Witnessing Suffering

Whether you're exploring Buddhism for the first time or you're already on the path, feel free to ask questions of any kind here.

Witnessing Suffering

Postby OnePath » Thu Nov 01, 2012 6:24 pm

When I see someone, either human or animal suffer, I feel a great sense of suffering as well. As a Buddhist, is this a normal reaction to such events??
OnePath
 
Posts: 9
Joined: Thu Nov 01, 2012 5:54 pm

Re: Witnessing Suffering

Postby Ayu » Thu Nov 01, 2012 6:33 pm

Yes.
The next step ist to establish Equanimity. The less ego, the less suffering while witnessing suffering.
Because one looses the thought "I suffer cause I have to look at this."
Instead there grows the thought "How to help?"
Because, if our mothers, who have been kind to us
From beginningless time, are suffering,
What can we do with (just) our own happiness?
From 10th of 37 Bodhisattva Practices
User avatar
Ayu
 
Posts: 935
Joined: Mon Oct 29, 2012 8:25 am
Location: Europe

Re: Witnessing Suffering

Postby OnePath » Thu Nov 01, 2012 6:51 pm

Yes, exactly! That is what I ask myself, is what can I do to help the other person to help relieve their suffering. I have made one little goal that I try to accomplish every day and that is to make at least one person laugh. There have been times where people have thanked me because they needed that laugh. So I see it as a little bit of happiness that removes some of a persons suffering. I just have to practice enough to be able to continue to think that way so that I don't overlook it.
OnePath
 
Posts: 9
Joined: Thu Nov 01, 2012 5:54 pm

Re: Witnessing Suffering

Postby Ayu » Thu Nov 01, 2012 7:01 pm

Today you made one person smile at least. :smile:
Because, if our mothers, who have been kind to us
From beginningless time, are suffering,
What can we do with (just) our own happiness?
From 10th of 37 Bodhisattva Practices
User avatar
Ayu
 
Posts: 935
Joined: Mon Oct 29, 2012 8:25 am
Location: Europe

Re: Witnessing Suffering

Postby lowlydog » Thu Nov 01, 2012 7:28 pm

OnePath wrote:When I see someone, either human or animal suffer, I feel a great sense of suffering as well. As a Buddhist, is this a normal reaction to such events??


Whats a Buddhist?
lowlydog
 
Posts: 371
Joined: Tue Oct 30, 2012 10:50 pm

Re: Witnessing Suffering

Postby OnePath » Thu Nov 01, 2012 9:27 pm

Someone who has taken refuge in the triple jewels.
OnePath
 
Posts: 9
Joined: Thu Nov 01, 2012 5:54 pm

Re: Witnessing Suffering

Postby lobster » Fri Nov 02, 2012 8:47 am

When I see someone, either human or animal suffer, I feel a great sense of suffering as well. As a Buddhist, is this a normal reaction to such events??


Unless heavily brutalised or desensitized, I feel that is a normal reaction for most people.
User avatar
lobster
 
Posts: 951
Joined: Wed Sep 05, 2012 9:06 pm

Re: Witnessing Suffering

Postby lowlydog » Fri Nov 02, 2012 1:16 pm

OnePath wrote:When I see someone, either human or animal suffer, I feel a great sense of suffering as well. As a Buddhist, is this a normal reaction to such events??


This sense of suffering is caused by repeated reaction, If we identify something as pleasant, we experience pleasant sensations, if we identify something as unpleasant, we experience unpleasant sensations.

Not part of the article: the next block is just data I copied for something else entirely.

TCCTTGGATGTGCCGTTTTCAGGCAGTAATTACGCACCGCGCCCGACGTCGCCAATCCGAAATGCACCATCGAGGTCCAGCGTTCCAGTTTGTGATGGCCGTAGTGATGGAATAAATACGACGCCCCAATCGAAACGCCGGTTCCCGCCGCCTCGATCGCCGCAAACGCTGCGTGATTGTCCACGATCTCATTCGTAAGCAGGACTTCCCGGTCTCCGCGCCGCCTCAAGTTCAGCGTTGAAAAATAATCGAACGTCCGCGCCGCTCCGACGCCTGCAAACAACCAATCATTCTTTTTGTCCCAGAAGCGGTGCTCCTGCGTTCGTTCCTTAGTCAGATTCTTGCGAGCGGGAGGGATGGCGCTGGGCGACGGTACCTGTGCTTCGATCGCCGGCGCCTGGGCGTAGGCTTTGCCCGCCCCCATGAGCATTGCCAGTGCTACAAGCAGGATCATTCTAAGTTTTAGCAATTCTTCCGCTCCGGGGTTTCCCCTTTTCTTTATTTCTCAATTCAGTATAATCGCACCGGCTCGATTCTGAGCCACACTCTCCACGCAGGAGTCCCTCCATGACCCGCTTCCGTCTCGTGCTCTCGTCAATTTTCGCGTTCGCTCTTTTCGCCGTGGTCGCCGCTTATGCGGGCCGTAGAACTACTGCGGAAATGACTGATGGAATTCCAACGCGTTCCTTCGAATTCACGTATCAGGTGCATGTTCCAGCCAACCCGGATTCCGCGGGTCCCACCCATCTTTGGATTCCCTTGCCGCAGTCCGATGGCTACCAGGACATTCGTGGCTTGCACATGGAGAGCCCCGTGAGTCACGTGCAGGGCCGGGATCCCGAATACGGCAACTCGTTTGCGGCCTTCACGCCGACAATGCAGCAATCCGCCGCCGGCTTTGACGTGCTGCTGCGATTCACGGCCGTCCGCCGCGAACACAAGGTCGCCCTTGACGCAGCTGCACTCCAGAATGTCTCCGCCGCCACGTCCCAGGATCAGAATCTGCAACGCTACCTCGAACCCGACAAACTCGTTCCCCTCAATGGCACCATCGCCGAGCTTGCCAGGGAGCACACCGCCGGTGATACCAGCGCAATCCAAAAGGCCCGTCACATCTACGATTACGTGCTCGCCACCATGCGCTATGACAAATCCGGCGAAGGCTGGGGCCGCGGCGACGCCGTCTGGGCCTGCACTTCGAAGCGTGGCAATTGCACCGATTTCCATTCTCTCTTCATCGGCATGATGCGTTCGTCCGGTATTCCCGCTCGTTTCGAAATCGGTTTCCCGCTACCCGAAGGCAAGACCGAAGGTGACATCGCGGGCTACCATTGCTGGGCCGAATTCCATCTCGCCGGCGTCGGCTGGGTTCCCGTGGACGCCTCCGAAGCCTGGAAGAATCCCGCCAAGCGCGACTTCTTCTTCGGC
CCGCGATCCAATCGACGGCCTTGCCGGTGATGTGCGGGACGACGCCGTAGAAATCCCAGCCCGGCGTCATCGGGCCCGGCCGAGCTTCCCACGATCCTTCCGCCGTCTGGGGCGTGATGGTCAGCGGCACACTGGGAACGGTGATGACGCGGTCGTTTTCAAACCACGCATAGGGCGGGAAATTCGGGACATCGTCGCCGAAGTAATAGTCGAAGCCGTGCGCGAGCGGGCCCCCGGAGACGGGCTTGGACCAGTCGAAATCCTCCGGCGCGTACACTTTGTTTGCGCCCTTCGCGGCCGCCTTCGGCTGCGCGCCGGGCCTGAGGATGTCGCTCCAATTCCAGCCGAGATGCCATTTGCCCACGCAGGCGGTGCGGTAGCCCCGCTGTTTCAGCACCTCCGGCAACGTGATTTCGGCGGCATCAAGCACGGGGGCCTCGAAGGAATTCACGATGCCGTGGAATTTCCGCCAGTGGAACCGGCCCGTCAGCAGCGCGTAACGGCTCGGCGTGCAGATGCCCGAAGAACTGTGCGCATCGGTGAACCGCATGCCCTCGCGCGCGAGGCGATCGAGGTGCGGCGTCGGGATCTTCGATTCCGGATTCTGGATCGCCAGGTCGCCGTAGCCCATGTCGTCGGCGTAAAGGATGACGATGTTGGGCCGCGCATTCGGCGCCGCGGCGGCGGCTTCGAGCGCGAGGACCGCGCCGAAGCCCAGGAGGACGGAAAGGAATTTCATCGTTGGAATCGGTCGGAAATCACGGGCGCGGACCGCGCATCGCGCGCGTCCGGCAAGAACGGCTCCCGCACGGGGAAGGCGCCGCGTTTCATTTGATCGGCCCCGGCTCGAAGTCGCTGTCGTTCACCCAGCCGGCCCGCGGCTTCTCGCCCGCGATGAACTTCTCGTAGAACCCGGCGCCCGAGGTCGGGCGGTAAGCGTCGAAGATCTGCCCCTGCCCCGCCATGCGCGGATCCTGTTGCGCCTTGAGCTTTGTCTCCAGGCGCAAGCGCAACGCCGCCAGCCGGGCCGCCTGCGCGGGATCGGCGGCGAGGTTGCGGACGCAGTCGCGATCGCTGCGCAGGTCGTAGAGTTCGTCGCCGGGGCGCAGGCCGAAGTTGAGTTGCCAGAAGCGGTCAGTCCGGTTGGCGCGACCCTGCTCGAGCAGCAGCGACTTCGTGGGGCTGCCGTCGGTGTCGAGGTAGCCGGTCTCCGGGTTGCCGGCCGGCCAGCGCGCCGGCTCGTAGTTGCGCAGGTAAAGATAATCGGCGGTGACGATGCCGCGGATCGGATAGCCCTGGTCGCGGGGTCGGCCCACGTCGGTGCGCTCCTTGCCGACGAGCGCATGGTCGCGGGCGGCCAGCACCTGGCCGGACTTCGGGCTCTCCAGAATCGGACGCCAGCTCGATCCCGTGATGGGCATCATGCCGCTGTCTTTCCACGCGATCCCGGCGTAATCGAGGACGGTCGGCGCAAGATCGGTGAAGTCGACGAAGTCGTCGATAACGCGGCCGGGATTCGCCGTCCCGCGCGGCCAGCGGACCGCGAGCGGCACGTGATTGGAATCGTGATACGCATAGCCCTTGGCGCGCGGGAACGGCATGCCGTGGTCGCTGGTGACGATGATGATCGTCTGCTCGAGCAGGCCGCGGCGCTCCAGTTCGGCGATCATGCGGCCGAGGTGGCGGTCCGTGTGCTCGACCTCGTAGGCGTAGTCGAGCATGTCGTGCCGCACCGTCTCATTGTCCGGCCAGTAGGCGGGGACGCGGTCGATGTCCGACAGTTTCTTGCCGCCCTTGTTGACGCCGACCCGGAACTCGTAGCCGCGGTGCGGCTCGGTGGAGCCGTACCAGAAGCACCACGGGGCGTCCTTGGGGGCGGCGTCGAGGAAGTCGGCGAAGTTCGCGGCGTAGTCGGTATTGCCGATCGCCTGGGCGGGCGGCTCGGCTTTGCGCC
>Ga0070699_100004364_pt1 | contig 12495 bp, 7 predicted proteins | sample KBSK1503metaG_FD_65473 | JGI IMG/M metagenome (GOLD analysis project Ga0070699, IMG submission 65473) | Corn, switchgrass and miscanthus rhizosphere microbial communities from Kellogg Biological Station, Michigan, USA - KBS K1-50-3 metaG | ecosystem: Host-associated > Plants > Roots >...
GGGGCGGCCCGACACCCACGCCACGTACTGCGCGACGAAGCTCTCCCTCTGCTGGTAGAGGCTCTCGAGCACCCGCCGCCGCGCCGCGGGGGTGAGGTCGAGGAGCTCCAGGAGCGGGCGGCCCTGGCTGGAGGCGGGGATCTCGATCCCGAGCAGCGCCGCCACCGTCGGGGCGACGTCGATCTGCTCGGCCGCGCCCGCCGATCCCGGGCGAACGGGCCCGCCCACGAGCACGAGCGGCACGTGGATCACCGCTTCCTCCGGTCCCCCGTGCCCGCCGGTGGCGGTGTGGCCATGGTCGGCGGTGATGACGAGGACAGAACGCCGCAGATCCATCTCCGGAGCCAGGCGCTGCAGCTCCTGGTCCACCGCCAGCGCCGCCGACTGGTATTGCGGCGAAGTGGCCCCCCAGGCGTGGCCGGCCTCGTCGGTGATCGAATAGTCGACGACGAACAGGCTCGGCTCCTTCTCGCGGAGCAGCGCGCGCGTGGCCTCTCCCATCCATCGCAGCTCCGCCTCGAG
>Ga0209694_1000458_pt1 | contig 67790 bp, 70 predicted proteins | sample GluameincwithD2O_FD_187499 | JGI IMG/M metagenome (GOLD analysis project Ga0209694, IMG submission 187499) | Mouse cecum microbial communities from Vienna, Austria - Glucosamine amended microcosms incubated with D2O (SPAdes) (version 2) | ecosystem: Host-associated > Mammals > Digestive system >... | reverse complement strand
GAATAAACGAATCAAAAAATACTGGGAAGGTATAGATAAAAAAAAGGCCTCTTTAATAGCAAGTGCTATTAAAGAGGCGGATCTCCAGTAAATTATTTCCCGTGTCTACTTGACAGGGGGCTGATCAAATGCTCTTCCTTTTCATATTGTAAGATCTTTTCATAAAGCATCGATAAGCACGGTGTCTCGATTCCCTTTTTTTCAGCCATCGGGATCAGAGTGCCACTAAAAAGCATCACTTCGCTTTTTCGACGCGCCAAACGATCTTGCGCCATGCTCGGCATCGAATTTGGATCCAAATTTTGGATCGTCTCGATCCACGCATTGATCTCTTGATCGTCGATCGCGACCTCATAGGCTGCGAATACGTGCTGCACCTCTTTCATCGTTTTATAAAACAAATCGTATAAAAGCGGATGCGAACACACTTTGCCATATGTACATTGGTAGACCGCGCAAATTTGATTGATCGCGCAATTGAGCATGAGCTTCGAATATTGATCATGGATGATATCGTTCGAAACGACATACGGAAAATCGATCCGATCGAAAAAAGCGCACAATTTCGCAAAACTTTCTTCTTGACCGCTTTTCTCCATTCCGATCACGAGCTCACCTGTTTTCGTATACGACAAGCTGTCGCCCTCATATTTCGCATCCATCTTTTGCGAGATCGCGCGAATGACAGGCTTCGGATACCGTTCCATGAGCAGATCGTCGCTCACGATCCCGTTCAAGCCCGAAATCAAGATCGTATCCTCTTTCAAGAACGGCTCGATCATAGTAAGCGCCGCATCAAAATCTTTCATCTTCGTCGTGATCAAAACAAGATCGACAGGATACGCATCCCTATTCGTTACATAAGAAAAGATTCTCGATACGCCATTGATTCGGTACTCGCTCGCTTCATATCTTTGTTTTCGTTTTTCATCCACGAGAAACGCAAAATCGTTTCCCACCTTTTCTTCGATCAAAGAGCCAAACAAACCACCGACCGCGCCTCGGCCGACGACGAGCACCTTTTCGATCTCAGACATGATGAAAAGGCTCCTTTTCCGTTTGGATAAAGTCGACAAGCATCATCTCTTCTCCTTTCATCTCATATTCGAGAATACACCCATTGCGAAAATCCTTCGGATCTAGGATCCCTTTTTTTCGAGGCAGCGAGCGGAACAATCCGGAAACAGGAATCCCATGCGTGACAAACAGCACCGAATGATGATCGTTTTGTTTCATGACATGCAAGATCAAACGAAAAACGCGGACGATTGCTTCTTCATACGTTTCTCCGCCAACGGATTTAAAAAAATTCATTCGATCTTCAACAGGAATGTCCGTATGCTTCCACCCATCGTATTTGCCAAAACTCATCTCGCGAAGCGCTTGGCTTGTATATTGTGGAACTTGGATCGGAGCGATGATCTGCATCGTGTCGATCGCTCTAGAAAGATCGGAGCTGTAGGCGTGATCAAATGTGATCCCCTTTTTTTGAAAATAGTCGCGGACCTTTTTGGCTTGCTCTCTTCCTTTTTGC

This is the old habit pattern of the mind, and it is the cause of the endless cycle of birth and death.

This is ignorant behaviour, but because all beings who have not fully awakened suffer from this affliction, and the human realm is full of ignorant beings, it does seem to be the normal behaviour of humans, but it does not have to be.

Buddhists do not have the market cornered in this department. To identify ones self as something (Buddhist, Christian, Muslum, American, Chinese, ......) is to create a duality(subject and object) and the buddha taught no-self.

If you are asking what can I do to end suffering?

Practice the Noble 8-fold path and purify the mind. :smile:
lowlydog
 
Posts: 371
Joined: Tue Oct 30, 2012 10:50 pm

Re: Witnessing Suffering

Postby cicadasong » Mon Nov 05, 2012 6:45 am

I am strongly affected by this as well. When presented with suffering, I think the danger lies in the tendency to harden yourself to it. I live in a city where homelessness is a huge problem, and for years, I would cross the street just so I wouldn't have to look at the mentally ill poor begging for food. It made me (and still makes me) sick with pity and hopelessness.

lowlydog wrote:
OnePath wrote:When I see someone, either human or animal suffer, I feel a great sense of suffering as well. As a Buddhist, is this a normal reaction to such events??


If you are asking what can I do to end suffering?

Practice the Noble 8-fold path and purify the mind. :smile:


I think the real struggle with that (for a novice like myself) is accepting that I can't alleviate anyone's suffering immediately. I can (and do) stop and sit with them and offer to share my lunch, but what after that? It's still cold outside. He still can't get medical treatment. He and I may smile for a short period of time, but that seems inconsequential compared to the ocean of suffering ahead of us. The wrong reaction is "I suffer from looking at this, and if I can't end this person's suffering now, I just won't look." I know that this is a problem of ego, but as a novice, I struggle with this behavior.